MRC/Wits Rural Public Health and Health Transitions Unit (Agincourt)

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Adult Health & Healthy Ageing

Health and Ageing in Africa: A Longitudinal Study in South Africa (HAALSI)
  • PI(s): Lisa Berkman, Co-PI(s): Thomas Gaziano, Stephen Tollman 
  • Project Manager: Nomsa Mahlalela
  • Funder: NIH, NIA (USA)
  • Collaborating Institutions: Harvard University, Brigham and Women's Hospital, Colombia University, Boston University, University of Pennsylvania, and the University of Southern California (USA), University of Cape Town, and SAMRC/SAPRIN (SA), Heidelberg University (Germany)

The HAALSI study is a decade-long research project that explores ageing in South Africa. In 2023 HAALSI investigators received funding from the NIH/NIA for additional waves of data collection and national expansion, with a special emphasis on cognitive health. Plans for the next 5-year phase of HAALSI include a 4th and 5th survey wave of a community-representative cohort in rural Agincourt, South Africa, and the launch of a nationally representative longitudinal HAALSI survey across South Africa, as well as a sub-study focused on dementia. Since 2013, the HAALSI study has examined the demographic and epidemiologic transition taking place in South Africa, one of many countries whose population has experienced a boost in life expectancy thanks to the successful scale up of antiretroviral therapy (ART) in response to the HIV epidemic, as well as general socioeconomic and health care improvements. These gains in life expectancy, however, have meant that the region has also experienced unprecedented levels of chronic, non-communicable diseases, such as cardiovascular and metabolic diseases and dementia, among its newly ageing population. Identification of social and economic factors shaping health inequities is central to HAALSI. By harmonizing specific data about the ageing process in South Africa with data from other global studies of ageing, such as the Health and Retirement Study in the United States (HRS) and sister studies in India, China, Brazil, the UK, and Europe, the HAALSI study provides an opportunity to compare the biological, social, and economic determinants of chronic diseases and their effects on functional and health outcomes in ageing populations on a global scale. 

Website: www.haalsi.org

KAYA

The Complexity of Informal Caregiving for Alzheimer's Disease and Related Dementias in Rural South Africa 

  • PI(s): Lenore Manderson, Guy Harling
  • Project Manager: Michelle Brear
  • Funder: NIH, USA
  • Collaborating Institutions: University College London (UK); Harvard T.H. Chan School of Public Health (USA)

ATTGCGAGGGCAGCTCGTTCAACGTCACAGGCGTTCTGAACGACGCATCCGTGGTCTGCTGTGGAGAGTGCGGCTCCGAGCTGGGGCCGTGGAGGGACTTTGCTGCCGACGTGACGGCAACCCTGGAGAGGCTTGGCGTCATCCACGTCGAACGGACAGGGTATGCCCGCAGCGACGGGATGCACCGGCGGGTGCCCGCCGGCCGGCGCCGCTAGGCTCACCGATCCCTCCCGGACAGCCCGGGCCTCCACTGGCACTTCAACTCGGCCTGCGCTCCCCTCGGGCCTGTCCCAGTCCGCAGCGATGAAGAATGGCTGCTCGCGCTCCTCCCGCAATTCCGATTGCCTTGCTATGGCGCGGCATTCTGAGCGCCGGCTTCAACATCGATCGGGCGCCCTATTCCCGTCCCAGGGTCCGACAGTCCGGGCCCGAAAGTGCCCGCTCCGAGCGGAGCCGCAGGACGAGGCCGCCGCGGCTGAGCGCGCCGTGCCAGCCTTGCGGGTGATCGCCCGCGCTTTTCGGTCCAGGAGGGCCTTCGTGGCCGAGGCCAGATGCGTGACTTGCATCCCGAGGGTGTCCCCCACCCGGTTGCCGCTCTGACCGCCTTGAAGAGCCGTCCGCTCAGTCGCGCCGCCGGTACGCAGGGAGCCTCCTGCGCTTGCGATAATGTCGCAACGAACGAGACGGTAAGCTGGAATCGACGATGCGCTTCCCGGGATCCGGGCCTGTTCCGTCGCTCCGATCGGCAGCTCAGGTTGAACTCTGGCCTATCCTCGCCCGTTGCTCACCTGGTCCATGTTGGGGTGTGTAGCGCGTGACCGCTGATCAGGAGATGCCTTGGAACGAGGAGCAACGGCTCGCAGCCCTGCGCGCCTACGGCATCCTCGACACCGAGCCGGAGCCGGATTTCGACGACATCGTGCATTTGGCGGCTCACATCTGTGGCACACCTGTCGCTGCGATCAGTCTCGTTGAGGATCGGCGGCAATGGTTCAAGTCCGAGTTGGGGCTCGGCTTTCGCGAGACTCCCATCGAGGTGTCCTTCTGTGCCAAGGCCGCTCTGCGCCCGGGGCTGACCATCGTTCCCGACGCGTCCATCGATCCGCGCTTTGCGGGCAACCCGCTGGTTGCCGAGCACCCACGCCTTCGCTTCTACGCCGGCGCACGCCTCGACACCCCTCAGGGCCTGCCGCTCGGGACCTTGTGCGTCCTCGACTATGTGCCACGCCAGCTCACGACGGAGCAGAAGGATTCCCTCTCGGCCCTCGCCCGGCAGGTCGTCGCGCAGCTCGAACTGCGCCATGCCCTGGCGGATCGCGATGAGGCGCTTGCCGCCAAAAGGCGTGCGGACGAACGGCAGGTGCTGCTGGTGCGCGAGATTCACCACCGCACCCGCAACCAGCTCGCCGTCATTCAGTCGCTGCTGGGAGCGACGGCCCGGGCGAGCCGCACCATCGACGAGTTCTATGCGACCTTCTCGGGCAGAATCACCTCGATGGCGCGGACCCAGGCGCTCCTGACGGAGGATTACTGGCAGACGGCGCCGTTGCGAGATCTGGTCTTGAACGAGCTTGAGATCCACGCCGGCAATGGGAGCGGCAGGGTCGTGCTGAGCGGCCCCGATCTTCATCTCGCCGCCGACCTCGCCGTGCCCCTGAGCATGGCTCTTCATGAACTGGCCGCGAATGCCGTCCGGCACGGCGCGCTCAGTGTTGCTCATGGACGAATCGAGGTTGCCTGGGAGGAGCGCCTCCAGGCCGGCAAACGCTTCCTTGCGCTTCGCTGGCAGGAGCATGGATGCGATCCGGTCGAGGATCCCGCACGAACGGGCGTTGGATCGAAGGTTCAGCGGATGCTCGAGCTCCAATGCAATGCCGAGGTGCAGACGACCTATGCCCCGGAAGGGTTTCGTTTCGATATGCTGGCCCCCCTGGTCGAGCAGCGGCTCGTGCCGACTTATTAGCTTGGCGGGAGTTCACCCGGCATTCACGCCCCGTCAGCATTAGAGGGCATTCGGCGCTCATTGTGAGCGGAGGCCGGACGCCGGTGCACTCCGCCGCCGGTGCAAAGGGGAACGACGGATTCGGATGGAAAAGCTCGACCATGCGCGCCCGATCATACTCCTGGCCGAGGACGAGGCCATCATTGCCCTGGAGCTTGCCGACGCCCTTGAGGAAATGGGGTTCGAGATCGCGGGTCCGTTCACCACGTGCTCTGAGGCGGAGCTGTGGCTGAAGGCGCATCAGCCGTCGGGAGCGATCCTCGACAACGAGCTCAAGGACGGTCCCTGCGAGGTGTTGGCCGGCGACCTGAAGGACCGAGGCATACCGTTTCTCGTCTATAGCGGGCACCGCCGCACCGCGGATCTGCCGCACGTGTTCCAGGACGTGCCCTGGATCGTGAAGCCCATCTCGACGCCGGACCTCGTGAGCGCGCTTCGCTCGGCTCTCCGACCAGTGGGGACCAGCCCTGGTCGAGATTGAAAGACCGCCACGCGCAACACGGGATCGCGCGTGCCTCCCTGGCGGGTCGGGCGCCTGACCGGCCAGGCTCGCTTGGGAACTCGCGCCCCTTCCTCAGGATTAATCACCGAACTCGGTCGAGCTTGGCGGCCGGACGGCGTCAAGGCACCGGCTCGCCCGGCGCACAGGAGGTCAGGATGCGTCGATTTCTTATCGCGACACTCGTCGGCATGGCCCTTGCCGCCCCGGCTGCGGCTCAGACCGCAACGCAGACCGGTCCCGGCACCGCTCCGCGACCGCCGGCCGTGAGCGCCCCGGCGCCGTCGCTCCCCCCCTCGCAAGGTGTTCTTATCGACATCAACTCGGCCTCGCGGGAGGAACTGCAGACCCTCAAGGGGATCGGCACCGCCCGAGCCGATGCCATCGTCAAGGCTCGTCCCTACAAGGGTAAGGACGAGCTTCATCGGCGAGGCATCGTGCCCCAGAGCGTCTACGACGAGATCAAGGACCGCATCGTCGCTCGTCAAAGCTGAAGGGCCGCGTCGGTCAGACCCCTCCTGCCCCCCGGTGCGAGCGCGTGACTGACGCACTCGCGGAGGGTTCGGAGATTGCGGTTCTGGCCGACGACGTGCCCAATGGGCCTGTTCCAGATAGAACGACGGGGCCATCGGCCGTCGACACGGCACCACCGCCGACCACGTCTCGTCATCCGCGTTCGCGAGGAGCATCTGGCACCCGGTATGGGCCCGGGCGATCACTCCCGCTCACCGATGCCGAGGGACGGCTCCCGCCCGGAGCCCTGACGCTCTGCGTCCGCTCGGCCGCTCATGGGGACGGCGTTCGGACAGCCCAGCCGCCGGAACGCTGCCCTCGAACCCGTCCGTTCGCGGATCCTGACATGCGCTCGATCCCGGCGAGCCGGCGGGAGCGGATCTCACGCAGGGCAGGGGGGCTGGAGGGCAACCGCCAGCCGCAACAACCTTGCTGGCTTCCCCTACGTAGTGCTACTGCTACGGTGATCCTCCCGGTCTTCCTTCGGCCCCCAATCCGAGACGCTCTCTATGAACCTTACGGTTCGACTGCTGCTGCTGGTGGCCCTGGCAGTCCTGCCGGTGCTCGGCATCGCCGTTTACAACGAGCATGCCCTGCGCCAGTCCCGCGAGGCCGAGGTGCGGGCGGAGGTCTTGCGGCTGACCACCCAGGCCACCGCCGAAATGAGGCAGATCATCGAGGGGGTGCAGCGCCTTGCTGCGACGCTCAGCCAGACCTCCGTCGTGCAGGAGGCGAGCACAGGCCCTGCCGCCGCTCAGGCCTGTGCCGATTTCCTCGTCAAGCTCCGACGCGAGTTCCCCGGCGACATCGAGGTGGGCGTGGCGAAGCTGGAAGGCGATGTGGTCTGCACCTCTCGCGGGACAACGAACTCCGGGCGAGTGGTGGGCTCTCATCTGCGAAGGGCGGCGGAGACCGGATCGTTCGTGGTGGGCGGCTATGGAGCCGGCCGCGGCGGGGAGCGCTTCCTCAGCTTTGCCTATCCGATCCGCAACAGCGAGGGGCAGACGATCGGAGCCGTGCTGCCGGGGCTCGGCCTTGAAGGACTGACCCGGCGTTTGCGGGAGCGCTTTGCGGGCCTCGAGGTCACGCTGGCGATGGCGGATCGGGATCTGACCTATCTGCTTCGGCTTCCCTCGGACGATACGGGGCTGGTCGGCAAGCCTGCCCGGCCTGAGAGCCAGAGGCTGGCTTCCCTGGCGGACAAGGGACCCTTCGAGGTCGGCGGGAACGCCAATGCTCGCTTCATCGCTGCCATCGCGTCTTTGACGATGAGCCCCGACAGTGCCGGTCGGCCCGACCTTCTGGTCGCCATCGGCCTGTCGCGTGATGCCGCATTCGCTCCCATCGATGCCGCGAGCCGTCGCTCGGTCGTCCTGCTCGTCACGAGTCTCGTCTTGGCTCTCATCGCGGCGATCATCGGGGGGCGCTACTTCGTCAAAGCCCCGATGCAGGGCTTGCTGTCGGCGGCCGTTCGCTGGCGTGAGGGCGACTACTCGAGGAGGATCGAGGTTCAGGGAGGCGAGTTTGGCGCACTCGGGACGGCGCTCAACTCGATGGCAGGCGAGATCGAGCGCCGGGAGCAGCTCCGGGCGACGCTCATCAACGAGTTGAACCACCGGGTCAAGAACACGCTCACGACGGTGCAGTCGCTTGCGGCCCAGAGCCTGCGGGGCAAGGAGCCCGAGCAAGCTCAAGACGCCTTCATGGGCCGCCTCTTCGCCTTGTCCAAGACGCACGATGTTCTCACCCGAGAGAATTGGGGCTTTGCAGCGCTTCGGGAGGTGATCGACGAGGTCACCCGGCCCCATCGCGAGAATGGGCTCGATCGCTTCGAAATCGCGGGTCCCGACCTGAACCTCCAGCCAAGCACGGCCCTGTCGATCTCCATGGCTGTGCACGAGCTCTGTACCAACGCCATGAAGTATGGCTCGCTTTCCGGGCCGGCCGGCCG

As growing numbers of people age globally, many develop Alzheimer’s disease and related dementias (ADRD). The consequent care needs can be complicated, particularly in resource-constrained communities where formal care services are lacking. However, research on the impact of ADRD caregiving is largely limited to primary caregivers and high-income countries. Our long-term goal is to identify ways to mitigate the negative impacts of long-term caregiving for ADRD in such communities and to develop novel ways to support householders and other caregivers. Our objectives in this study are to analyze: (1) how extended households negotiate and provide care to people with ADRD; and (2) how the health and well-being of all caregivers are affected by care roles. Drawing from the Health and Ageing in Africa (HAALSI) cohort nested within the HDSS, we will recruit 100 index participants who have been clinically screened for dementia and confirmed to have cognitive impairment or ADRD. We will combine data from qualitative observation of household activities and in-depth interviews with quantitative surveys to determine patterns of care and health among residents, non-resident kin, and non-kin. The research will generate novel data on informal and formal caregiving, relevant to other resource-poor settings in both poorer and richer countries. 

ARK Variant Bio extension
  • PI(s): JuneFabian
  • Co-PI: Stephen Tollman
  • Project Manager: Nokthula Busisiwe Mayindi
  • Funder: Variant Bio (USA)
  • Collaborating Institutions: SBIMB of Wits University (SA)

The ARK Consortium includes researchers from South Africa, Malawi, Uganda, and the London School of Hygiene and Tropical Medicine. The aim of this collaboration is to better understand kidney disease in African populations. Our research collaboration with Variant Bio aims to identify genetic risk factors that cause kidney disease in South Africans and to improve the tools used to diagnose kidney disease. That way we can identify it earlier and delay progression to severe disease. In this study, Variant Bio is lending expertise in whole-genome sequencing, comparing the genomes of a group of people with poor kidney function to a group with good kidney health, and investigating whether there are differences between the groups that can be attributed to genetic susceptibility. In addition to the genomics analyses, we will analyze blood samples from a metabolomics perspective. In short, metabolomics is the study of very small compounds in a biological sample, such as blood or urine. The concentration of these small compounds can change depending on genetics, the environment, or whether someone has a disease. If we identify differences associated with certain genes or certain environmental risks, this provides us with clues as to how exactly genes and/or the environment are influencing kidney health. 

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